Monday, April 19, 2010

In a World Gone Madder Still

Carter Appointee Rules National Day of Prayer Unconstitutional 

Connie Hair writes for Human Events here, about the ruling by a US District Court Judge on the constitutionality of the National Day of Prayer.  Ms. Hair  is a freelance writer, a former speechwriter for Rep. Trent Franks (R-AZ) and a former media and coalitions advisor to the Senate Republican Conference.

This is scary stuff, and is a symptom of the times, and of the disease of the two headed secular humanism, and moral relativism.  You can read more interesting articles like this one at Renew America.

Here, I have reproduced what Ms. Hair wrote:
U.S. District Court Judge Barbara Crabb ruled Thursday that the National Day of Prayer is unconstitutional.   The ruling came down in a lawsuit brought against then-President George W. Bush by the radical atheist group Freedom From Religion Foundation. 

Judge Crabb was appointed to the U.S. District Court for the Western District of Wisconsin in 1979 by Jimmy Carter.

Elections do have consequences and judicial appointments are a big part of the legacy of any president, for good or ill.

House Republican Leader John Boehner (R-Ohio) called on President Obama to direct the Justice Department to appeal the ruling.

“America has recognized national days of prayer dating back to the Second Continental Congress in 1775,” Boehner said.  “These annual observances allow us to honor the important role prayer has played in our nation’s history and our daily lives.  By celebrating a National Day of Prayer, we honor our Constitution’s protection of religious expression.  While I am pleased to see that President Obama will still issue a proclamation recognizing this year’s National Day of Prayer, I hope that he will direct the Justice Department to appeal this troubling ruling.  It violates both well-established legal precedent and the spirit of the principles on which our nation was founded.”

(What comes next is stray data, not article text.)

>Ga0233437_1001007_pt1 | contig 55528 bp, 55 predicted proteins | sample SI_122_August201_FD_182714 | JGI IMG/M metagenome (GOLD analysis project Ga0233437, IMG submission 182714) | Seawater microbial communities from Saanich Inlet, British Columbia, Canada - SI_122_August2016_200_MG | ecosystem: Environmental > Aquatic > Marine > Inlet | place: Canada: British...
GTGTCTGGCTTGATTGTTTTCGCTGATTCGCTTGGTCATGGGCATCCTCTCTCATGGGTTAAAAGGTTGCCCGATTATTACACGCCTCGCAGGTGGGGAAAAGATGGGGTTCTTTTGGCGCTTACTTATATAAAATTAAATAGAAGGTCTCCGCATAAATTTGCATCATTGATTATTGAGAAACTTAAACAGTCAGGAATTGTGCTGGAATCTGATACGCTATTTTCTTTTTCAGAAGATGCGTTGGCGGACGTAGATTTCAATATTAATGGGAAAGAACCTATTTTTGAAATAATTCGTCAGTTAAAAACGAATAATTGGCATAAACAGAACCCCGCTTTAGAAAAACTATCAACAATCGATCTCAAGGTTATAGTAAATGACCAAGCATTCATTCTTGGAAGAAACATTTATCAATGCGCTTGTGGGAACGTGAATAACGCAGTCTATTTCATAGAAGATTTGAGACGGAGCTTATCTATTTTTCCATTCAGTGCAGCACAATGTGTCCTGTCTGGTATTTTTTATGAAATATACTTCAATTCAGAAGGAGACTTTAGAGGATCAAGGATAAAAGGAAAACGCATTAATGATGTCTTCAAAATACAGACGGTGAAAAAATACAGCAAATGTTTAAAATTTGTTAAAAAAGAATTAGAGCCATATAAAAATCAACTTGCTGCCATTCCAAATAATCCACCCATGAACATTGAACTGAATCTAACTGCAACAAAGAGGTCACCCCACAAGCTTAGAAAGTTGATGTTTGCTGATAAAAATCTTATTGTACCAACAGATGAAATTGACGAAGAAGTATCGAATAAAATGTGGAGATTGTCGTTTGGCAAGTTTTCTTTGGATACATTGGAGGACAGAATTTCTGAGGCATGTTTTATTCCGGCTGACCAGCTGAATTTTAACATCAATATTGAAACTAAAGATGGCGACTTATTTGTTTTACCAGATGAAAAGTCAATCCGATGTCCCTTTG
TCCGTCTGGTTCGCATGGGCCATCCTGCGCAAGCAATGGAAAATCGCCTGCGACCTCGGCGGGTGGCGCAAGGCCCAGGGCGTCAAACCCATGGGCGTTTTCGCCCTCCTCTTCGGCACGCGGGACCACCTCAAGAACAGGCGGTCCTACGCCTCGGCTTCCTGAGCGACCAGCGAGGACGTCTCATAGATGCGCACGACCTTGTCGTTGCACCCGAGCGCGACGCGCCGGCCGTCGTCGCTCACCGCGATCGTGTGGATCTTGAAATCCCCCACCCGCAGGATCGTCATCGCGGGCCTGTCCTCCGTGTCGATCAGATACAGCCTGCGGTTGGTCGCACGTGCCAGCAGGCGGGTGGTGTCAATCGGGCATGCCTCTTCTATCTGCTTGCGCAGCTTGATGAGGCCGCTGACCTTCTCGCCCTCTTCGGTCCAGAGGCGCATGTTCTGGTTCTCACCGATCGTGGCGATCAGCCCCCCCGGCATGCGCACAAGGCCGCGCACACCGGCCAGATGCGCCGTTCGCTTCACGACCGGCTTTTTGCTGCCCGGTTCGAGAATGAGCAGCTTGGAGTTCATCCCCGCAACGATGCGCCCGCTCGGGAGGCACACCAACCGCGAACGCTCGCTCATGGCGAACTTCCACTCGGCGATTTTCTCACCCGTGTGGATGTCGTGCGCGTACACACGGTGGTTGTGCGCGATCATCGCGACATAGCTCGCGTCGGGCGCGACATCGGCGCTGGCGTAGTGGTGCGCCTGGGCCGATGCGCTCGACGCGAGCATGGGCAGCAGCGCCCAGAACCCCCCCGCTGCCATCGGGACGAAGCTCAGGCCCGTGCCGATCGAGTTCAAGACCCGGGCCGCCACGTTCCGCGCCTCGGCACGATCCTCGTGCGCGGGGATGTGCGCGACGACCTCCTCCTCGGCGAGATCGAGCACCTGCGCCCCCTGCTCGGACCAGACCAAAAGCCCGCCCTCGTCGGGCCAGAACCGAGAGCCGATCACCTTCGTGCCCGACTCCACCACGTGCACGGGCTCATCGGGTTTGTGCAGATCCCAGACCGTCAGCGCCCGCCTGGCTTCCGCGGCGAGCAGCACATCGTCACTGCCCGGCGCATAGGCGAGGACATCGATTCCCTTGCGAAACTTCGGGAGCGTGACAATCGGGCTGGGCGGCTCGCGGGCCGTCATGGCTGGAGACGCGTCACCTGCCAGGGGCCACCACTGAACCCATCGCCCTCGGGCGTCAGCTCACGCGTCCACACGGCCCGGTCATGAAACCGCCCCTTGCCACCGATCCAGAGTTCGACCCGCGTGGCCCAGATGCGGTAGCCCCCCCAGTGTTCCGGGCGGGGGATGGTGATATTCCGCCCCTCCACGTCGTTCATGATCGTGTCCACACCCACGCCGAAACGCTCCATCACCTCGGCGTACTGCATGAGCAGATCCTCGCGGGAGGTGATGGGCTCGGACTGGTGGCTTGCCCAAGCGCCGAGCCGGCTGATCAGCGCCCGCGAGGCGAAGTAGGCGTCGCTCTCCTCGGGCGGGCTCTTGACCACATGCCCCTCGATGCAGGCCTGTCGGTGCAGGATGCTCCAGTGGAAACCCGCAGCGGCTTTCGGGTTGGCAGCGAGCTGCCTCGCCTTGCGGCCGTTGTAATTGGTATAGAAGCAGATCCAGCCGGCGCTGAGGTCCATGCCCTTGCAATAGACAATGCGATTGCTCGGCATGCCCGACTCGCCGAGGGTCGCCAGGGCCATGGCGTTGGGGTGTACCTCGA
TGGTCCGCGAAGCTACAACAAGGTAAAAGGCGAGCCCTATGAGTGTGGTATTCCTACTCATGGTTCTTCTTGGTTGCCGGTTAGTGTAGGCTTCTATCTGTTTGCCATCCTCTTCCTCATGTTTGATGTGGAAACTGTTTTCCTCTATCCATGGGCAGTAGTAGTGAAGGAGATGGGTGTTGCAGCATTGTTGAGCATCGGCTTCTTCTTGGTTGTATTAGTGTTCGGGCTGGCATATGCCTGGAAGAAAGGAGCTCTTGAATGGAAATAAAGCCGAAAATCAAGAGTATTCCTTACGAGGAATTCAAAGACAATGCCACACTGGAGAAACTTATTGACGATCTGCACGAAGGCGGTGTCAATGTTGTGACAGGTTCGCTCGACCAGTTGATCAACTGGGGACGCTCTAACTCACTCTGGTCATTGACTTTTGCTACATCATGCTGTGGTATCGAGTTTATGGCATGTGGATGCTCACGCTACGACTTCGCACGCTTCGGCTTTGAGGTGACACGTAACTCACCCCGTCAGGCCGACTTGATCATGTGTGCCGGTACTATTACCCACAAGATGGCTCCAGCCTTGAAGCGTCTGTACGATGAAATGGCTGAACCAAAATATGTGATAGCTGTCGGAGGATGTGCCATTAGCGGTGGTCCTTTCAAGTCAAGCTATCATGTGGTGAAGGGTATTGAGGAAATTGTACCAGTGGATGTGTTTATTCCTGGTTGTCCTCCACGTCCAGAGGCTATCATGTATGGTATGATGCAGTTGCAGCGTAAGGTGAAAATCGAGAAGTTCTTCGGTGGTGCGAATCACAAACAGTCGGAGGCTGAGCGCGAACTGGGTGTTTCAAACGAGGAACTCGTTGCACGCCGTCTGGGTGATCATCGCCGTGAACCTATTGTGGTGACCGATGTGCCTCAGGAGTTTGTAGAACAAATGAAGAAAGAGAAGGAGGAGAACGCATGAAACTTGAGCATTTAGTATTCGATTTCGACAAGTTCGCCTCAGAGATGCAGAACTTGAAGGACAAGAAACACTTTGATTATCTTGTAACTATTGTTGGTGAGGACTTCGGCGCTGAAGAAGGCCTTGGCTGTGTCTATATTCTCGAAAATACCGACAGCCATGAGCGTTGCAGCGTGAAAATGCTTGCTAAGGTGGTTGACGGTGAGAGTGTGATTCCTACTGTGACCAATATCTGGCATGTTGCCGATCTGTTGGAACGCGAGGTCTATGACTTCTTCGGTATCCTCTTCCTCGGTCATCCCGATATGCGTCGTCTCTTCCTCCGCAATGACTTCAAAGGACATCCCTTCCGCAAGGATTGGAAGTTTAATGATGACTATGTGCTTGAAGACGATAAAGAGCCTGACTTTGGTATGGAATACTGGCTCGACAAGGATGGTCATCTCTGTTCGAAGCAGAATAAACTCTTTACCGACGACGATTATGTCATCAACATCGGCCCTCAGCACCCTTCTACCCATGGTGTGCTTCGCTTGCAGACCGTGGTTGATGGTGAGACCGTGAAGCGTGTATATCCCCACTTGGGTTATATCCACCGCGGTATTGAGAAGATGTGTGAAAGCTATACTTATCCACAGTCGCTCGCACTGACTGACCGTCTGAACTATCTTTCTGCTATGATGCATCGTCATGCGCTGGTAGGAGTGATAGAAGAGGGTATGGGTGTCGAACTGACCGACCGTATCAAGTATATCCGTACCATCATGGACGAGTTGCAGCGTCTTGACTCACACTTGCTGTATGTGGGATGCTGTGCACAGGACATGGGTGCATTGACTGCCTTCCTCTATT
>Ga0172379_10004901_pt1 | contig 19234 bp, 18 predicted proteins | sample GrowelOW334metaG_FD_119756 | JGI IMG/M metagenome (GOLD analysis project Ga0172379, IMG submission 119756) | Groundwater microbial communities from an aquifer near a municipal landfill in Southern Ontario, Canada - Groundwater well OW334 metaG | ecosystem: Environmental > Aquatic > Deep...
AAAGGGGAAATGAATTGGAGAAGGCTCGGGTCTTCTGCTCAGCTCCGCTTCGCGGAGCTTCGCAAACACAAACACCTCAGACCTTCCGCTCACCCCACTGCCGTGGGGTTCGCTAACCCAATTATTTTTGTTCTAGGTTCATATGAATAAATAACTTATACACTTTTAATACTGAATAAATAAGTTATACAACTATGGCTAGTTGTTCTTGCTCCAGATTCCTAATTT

House Judiciary Committee Ranking Republican Lamar Smith (R-Texas) also criticized the decision. 
“To many American families, prayer is part of their everyday life,” Smith said.  “It is regrettable that a federal judge has called the simple national recognition of prayer -- which imposes no duties or burdens on any American -- unconstitutional.  The decision undermines the values of religious freedom that America was founded upon.  What’s next?  Declaring the federal holiday for Christmas unconstitutional?”

“The Justice Department should immediately appeal this decision,” Smith added.  “And for those Americans whose beliefs lead them to pray, I assure you that Congress will do everything in its power to protect the National Day of Prayer.”

Congress permanently established an annual National Day of Prayer in 1952, and in 1988 the traditional date for the issuance of the presidential proclamation was set as the first Thursday in May. 

Republican Study Committee Chairman Tom Price (R-Ga.) also noted outrage over the ludicrous decision.
“This decision is outrageous and unbelievable,” Price said.  “What a great demonstration of how badly we need federal judges who respect the meaning of the Constitution.”

“The National Day of Prayer does not establish religion or force anyone to engage in prayer," Price stated.  "It is simply a reminder of the importance that prayer has played in the lives of Americans and in the foundation of our principles.  Americans have observed days of prayer going back to the time of the Founders, and service was routinely held in the Capitol.  The National Day of Prayer is fully in keeping with the Constitution’s protection of religious freedom.  I call on President Obama and the Department of Justice to actively, visibly, and aggressively appeal this ruling.”

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